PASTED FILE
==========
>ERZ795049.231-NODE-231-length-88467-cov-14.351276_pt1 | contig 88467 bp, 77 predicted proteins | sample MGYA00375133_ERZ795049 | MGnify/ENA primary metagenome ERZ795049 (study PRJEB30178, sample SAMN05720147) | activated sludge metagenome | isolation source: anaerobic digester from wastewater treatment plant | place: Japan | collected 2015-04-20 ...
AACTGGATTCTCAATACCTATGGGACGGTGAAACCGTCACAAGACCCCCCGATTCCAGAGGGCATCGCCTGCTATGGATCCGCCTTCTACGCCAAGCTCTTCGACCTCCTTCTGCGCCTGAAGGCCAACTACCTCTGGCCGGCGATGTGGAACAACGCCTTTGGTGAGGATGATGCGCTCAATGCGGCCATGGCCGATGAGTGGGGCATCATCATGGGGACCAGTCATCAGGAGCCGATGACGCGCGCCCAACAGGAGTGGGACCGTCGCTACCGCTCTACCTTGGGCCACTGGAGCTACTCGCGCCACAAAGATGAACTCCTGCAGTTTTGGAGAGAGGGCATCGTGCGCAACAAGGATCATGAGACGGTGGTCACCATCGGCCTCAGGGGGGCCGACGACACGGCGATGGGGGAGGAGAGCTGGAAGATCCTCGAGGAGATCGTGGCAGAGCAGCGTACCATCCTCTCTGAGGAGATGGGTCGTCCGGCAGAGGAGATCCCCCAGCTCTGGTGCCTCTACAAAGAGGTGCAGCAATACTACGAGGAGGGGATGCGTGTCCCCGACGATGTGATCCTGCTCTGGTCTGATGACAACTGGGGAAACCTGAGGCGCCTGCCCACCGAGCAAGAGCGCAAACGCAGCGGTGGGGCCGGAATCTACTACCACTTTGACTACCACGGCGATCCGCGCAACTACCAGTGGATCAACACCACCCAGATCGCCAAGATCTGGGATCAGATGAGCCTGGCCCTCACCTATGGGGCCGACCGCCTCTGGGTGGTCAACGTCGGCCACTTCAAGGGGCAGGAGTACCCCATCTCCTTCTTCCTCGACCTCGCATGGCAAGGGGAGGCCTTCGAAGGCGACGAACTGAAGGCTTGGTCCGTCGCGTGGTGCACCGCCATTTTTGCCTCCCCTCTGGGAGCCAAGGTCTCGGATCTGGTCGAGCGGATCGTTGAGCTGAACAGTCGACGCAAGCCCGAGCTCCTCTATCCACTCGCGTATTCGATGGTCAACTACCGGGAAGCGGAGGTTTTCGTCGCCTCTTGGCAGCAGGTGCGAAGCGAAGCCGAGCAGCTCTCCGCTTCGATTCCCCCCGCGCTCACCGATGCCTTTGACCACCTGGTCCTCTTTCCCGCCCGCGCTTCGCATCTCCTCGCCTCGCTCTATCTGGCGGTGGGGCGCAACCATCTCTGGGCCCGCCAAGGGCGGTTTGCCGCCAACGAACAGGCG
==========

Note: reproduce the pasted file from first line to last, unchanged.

>ERZ795049.231-NODE-231-length-88467-cov-14.351276_pt1 | contig 88467 bp, 77 predicted proteins | sample MGYA00375133_ERZ795049 | MGnify/ENA primary metagenome ERZ795049 (study PRJEB30178, sample SAMN05720147) | activated sludge metagenome | isolation source: anaerobic digester from wastewater treatment plant | place: Japan | collected 2015-04-20 ...
AACTGGATTCTCAATACCTATGGGACGGTGAAACCGTCACAAGACCCCCCGATTCCAGAGGGCATCGCCTGCTATGGATCCGCCTTCTACGCCAAGCTCTTCGACCTCCTTCTGCGCCTGAAGGCCAACTACCTCTGGCCGGCGATGTGGAACAACGCCTTTGGTGAGGATGATGCGCTCAATGCGGCCATGGCCGATGAGTGGGGCATCATCATGGGGACCAGTCATCAGGAGCCGATGACGCGCGCCCAACAGGAGTGGGACCGTCGCTACCGCTCTACCTTGGGCCACTGGAGCTACTCGCGCCACAAAGATGAACTCCTGCAGTTTTGGAGAGAGGGCATCGTGCGCAACAAGGATCATGAGACGGTGGTCACCATCGGCCTCAGGGGGGCCGACGACACGGCGATGGGGGAGGAGAGCTGGAAGATCCTCGAGGAGATCGTGGCAGAGCAGCGTACCATCCTCTCTGAGGAGATGGGTCGTCCGGCAGAGGAGATCCCCCAGCTCTGGTGCCTCTACAAAGAGGTGCAGCAATACTACGAGGAGGGGATGCGTGTCCCCGACGATGTGATCCTGCTCTGGTCTGATGACAACTGGGGAAACCTGAGGCGCCTGCCCACCGAGCAAGAGCGCAAACGCAGCGGTGGGGCCGGAATCTACTACCACTTTGACTACCACGGCGATCCGCGCAACTACCAGTGGATCAACACCACCCAGATCGCCAAGATCTGGGATCAGATGAGCCTGGCCCTCACCTATGGGGCCGACCGCCTCTGGGTGGTCAACGTCGGCCACTTCAAGGGGCAGGAGTACCCCATCTCCTTCTTCCTCGACCTCGCATGGCAAGGGGAGGCCTTCGAAGGCGACGAACTGAAGGCTTGGTCCGTCGCGTGGTGCACCGCCATTTTTGCCTCCCCTCTGGGAGCCAAGGTCTCGGATCTGGTCGAGCGGATCGTTGAGCTGAACAGTCGACGCAAGCCCGAGCTCCTCTATCCACTCGCGTATTCGATGGTCAACTACCGGGAAGCGGAGGTTTTCGTCGCCTCTTGGCAGCAGGTGCGAAGCGAAGCCGAGCAGCTCTCCGCTTCGATTCCCCCCGCGCTCACCGATGCCTTTGACCACCTGGTCCTCTTTCCCGCCCGCGCTTCGCATCTCCTCGCCTCGCTCTATCTGGCGGTGGGGCGCAACCATCTCTGGGCCCGCCAAGGGCGGTTTGCCGCCAACGAACAGGCG